The Buffett Rule is the basic principle that no household making over $1 million annually should pay a smaller share of their income in taxes than middle-class families pay.
Warren Buffett has famously stated that he pays a lower tax rate than his secretary, but as this report documents this situation is not uncommon. This situation is the result of decades of the tax system being tilted in favor of high-income households at the expense of the middle class. Not only is this unfair, it can also be economically inefficient by providing opportunities for tax planning and distorting decisions. The President has proposed the Buffett Rule as a basic rule of tax fairness that should be met in tax reform. To achieve this principle, the President has proposed that no millionaire pay less than 30 percent of their income in taxes.
In his State of the Union address, President Obama called for comprehensive tax reform that cuts rates, cuts inefficient tax loopholes, cuts the deficit, increases job creation and growth, and sets out a very simple principle of fairness: No household making over $1 million annually should pay a smaller share of income in taxes than middle-class families pay. To achieve this, the President has proposed that no millionaire pay less than 30 percent of their income in taxes.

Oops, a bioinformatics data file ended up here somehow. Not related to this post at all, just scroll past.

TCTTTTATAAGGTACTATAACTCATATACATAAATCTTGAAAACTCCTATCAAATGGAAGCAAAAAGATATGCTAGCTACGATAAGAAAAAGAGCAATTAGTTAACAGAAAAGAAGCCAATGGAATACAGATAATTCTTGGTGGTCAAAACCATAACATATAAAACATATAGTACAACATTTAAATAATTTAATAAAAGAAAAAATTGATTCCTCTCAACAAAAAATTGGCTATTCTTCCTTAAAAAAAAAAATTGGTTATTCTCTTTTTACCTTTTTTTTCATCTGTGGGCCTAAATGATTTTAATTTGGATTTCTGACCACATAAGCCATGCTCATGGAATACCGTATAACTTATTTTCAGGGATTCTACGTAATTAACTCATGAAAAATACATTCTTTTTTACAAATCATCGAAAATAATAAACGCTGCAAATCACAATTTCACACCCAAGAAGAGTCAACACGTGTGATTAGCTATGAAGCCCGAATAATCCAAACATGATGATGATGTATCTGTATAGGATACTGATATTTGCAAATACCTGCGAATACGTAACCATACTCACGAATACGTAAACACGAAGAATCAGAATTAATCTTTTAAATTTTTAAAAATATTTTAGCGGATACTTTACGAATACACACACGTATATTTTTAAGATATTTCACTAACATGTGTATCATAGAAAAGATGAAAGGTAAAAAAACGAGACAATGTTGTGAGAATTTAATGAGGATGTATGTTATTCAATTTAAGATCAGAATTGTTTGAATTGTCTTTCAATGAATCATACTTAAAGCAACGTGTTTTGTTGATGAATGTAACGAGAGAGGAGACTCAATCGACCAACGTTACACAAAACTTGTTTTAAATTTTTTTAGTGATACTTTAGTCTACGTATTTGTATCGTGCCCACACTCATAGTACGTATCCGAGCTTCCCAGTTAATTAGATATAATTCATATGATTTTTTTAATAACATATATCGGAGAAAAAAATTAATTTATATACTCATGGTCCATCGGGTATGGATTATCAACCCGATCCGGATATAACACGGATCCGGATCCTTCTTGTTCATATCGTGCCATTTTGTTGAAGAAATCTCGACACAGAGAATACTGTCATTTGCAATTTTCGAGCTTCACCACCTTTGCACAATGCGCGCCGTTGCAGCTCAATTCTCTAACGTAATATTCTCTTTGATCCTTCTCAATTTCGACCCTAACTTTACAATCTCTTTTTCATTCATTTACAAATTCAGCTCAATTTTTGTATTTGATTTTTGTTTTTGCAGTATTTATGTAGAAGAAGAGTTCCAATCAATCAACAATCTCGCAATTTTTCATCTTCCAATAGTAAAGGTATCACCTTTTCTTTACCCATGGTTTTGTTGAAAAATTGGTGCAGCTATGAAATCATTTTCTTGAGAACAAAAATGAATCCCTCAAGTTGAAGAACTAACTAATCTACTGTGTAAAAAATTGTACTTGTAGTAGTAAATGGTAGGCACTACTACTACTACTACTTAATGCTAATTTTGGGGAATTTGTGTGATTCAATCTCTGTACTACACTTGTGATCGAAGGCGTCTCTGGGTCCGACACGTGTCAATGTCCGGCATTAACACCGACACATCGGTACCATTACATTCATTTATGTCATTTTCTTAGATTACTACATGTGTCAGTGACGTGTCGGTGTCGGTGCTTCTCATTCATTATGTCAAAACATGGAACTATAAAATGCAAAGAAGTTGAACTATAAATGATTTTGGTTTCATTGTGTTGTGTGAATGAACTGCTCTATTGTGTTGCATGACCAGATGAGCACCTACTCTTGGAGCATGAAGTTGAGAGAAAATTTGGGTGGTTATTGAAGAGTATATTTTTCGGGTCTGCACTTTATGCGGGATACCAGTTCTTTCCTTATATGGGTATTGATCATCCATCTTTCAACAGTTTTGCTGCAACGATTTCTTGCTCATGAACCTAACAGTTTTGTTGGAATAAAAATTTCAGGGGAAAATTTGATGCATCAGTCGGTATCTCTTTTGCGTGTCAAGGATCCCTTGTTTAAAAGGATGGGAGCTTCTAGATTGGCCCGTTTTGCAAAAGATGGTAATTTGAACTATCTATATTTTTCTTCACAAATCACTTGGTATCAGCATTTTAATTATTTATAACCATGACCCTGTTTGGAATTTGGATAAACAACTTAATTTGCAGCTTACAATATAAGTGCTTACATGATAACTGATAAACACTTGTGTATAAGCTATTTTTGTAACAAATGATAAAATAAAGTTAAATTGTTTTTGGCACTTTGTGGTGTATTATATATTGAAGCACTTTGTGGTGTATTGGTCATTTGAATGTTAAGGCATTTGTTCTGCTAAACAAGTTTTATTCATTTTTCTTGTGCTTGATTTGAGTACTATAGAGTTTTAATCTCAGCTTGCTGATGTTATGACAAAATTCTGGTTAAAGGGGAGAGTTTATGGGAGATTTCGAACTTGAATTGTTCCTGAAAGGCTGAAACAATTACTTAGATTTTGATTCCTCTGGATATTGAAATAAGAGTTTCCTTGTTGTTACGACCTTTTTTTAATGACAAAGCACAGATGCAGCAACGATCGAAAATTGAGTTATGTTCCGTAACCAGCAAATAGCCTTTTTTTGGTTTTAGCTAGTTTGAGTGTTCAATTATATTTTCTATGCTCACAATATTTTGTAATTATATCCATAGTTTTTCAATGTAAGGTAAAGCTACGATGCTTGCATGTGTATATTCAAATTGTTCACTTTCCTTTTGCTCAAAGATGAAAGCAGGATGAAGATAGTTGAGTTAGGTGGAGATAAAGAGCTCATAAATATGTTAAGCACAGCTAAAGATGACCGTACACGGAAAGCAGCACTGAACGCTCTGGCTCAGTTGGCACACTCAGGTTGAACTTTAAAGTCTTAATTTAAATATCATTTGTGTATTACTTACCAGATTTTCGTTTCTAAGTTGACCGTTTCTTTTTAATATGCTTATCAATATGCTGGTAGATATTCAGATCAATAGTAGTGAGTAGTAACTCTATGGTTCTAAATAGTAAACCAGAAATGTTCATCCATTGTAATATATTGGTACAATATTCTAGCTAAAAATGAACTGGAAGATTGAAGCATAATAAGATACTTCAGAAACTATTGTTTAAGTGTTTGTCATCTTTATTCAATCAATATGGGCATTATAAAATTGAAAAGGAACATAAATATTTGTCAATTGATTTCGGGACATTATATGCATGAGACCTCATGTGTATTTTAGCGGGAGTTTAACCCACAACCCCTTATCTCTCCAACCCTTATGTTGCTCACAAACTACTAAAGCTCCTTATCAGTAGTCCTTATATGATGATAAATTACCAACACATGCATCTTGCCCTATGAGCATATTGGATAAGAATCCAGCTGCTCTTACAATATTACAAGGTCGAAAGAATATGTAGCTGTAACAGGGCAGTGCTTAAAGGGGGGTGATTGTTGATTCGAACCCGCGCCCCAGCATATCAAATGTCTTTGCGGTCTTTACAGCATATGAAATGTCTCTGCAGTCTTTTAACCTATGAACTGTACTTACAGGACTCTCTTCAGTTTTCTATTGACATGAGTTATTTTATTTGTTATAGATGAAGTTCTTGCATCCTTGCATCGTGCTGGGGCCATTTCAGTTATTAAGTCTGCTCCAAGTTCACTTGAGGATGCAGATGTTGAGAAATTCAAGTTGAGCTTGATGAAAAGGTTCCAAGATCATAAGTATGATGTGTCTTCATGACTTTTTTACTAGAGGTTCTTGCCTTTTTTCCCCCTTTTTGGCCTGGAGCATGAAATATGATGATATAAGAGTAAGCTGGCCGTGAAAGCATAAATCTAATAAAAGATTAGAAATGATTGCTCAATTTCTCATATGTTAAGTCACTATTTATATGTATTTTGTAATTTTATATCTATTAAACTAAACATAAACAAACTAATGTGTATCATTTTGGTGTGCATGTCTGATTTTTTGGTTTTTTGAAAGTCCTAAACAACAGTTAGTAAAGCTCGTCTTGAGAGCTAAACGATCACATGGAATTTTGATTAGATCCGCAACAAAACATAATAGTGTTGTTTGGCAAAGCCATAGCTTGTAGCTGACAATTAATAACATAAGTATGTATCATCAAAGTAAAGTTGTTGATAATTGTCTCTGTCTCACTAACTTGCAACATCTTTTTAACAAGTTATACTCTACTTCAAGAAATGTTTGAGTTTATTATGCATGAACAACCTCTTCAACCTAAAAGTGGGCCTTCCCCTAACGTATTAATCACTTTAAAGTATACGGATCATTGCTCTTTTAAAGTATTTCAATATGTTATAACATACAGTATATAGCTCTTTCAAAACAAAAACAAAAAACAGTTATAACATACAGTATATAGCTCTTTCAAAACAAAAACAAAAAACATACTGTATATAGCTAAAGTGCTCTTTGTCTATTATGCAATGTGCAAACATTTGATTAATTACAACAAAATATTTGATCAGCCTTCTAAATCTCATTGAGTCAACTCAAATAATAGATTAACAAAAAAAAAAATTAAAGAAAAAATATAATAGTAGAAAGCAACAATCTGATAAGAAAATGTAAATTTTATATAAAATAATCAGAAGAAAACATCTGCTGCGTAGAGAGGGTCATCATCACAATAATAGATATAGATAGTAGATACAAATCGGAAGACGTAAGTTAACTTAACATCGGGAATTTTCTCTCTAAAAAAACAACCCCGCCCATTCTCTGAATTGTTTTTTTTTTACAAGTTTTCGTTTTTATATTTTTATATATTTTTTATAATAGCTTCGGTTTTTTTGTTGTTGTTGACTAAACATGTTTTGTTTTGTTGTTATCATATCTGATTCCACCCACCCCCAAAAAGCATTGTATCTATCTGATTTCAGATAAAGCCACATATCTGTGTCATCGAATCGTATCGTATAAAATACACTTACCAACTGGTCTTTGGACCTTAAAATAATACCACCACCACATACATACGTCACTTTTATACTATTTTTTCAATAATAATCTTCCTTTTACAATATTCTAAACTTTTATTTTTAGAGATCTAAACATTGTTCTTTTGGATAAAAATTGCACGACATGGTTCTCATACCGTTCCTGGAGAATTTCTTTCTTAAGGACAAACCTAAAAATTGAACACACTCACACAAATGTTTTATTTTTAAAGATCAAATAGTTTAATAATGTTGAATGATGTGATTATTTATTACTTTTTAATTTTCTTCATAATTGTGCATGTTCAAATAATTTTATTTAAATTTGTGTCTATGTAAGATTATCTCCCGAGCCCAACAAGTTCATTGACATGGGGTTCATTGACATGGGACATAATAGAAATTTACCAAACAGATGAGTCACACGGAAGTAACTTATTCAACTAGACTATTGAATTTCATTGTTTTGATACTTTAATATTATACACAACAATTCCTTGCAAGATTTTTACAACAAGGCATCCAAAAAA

This is the “Buffett Rule.” As Warren Buffett has pointed out, his effective tax rate is lower than his secretary’s—and that is wrong. To be clear, there is tremendous variation in tax rates for high-income households, with many, like small business owners who receive primarily labor income and take advantage of few special tax benefits, paying taxes at an effective rate not dramatically lower than their statutory rate. But as a recent analysis by the Congressional Research Service concluded, “the current U.S. tax system violates the Buffett rule in that a large proportion of millionaires pay a smaller percentage of their income in taxes than a significant proportion of moderate-income taxpayers.”
This basic source of unfairness is what this principle would address, by limiting the degree to which the most well-off can take advantage of tax expenditures and preferential rates on certain income. In a time when all Americans are being asked to come together to make the sort of shared sacrifices that will allow our country to continue making the crucial investments that are necessary to grow our economy, continuing to allow some of the wealthiest Americans to use special tax breaks to avoid paying their fair share simply cannot be justified. Moreover, addressing these inequities through tax reform that includes a Buffett Rule can also improve the efficiency of the tax system by discouraging tax planning and reducing distortions to behavior.
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